After successfully serving in the U.S. Army for 21 years, I retired and was ready for a second career. I had experience in Medical Supply Logistics; however, I found myself leaving the military without a degree or certification, and wondering if I would be able to find a job. My military experience unfortunately did not translate as well as I had hoped, leaving me frustrated and fearful of how I would take care of my family as we transitioned into the civilian world.
We are facing increased attacks against civil rights. The current presidential administration has launched an “Election Integrity Commission” aimed at thwarting non-existent voter fraud that will lead to more voter suppression nationwide. The Department of Justice is rolling back its vigorous enforcement of consent decrees that held entire police departments accountable for their actions against citizens of color.
Each year 27,000 children in the United States are diagnosed with a life-threatening illness. For these children, simple surprises and joys of life are eclipsed by doctors’ visits, hospital stays, medical tests and treatments. The lives of their family members shift to a place of fear and stress.
Domestic violence is a common and deeply harmful problem in American society, with one in four women experiencing physical violence at some point during their life time, and children are the “hidden” victims. On a local level, the statistics are equally distressing. In 2015, 34,966 domestic violence-related calls were made to the Metropolitan Police in 2015, approximately one call every fifteen minutes. 27% of homeless families in Washington, D.C. reported a history of domestic violence, and 15% were homeless as a direct result of a violent incident.
One in three women will experience some form of gender-based violence. Women and girls of all ages, income levels, racial and ethnic communities, sexual orientations, and religious affiliations experience violence in the form of sexual assault, domestic violence, dating violence, trafficking, and stalking. Getting help is a challenge for most survivors of gender-based violence, but for women of color, immigrant women, and other women with marginalized identities, the challenges are even greater. In our work to eradicate violence, we put these intersections at the forefront.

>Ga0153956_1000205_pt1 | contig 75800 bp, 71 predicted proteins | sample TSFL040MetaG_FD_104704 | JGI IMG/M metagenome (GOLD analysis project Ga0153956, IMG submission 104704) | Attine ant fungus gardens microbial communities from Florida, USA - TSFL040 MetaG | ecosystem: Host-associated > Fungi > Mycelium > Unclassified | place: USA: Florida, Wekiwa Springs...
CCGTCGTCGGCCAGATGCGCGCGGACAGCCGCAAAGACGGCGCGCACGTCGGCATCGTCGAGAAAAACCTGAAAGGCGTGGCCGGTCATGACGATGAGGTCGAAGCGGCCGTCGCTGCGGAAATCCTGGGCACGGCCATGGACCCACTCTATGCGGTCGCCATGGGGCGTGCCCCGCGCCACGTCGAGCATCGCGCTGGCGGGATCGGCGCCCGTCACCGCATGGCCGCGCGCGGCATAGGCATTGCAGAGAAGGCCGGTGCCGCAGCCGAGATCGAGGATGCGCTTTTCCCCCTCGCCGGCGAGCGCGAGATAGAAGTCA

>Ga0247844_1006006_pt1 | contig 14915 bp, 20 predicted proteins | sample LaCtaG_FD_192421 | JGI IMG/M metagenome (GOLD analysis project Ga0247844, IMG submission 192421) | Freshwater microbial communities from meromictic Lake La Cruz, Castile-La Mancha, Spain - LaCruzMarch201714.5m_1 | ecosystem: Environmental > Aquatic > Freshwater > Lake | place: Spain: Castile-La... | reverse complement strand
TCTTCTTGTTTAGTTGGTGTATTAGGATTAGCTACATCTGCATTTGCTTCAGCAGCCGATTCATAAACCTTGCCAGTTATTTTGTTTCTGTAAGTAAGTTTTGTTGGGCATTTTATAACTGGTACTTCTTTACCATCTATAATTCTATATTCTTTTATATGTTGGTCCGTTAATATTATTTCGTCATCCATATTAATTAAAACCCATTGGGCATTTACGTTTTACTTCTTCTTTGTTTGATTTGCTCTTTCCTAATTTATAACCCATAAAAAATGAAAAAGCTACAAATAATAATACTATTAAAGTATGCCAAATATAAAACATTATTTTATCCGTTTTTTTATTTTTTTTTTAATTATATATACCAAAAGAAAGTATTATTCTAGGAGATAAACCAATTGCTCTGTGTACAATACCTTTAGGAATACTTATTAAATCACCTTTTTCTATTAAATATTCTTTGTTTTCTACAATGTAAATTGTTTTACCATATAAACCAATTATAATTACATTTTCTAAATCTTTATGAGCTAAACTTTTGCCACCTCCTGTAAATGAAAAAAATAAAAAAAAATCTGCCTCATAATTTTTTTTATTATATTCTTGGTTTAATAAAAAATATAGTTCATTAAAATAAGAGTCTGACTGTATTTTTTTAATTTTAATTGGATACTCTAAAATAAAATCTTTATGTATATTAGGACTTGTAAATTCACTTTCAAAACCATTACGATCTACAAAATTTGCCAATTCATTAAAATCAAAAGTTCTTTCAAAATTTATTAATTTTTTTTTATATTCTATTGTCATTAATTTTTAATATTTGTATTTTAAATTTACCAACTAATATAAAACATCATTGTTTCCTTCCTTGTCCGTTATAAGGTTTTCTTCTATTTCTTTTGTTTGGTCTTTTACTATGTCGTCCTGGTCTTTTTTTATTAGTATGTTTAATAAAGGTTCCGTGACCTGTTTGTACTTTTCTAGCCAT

The Lorton Community Action Center (LCAC) serves the southeastern portion of Fairfax County, Virginia. LCAC’s mission, to enhance the quality of life in our community by providing food, basic needs, and self-sufficiency programs through the generous support of our community, has reached tens of thousands of individuals in our community since our humble beginning back in 1975.
During November’s Diabetes Awareness Month and World Diabetes Day on November 14, our communities take notice of this global health threat that continues to grow. Diabetes is a disease that can strike anyone, from any walk of life. And it does at an alarming rate.
There are currently more than 30 million Americans and approximately 420 million children and adults worldwide living with diabetes. For those affected and their families, tomorrow isn’t soon enough to cure this disease.
For more than 50 years, WETA Television and Classical WETA 90.9 FM have been the Greater Washington community’s source for high-quality, educational public media. Combined Federal Campaign and workplace giving contributions from individual community members have provided vital support to help make WETA’s public service possible.
Each year, more than 40,000 children undergo cancer treatment. Sadly, only three cancer medications have been specifically approved for children in the last 20 years. Even with these treatments, cancer is the leading cause of death by disease among children. Those that survive often face a future of serious side effects from treatments given at this delicate stage of their development.
Since our founding in 1977, Capital Caring’s mission has been to simply improve care for the more than 1,200 people living with advanced illness that we care for each day via our world-class hospice and palliative care programs. While we focus on alleviating pain, anxiety, breathlessness, and all causes of distress, we also equip families and loved with the tools they need to feel confident in their own ability to comfort their loved ones.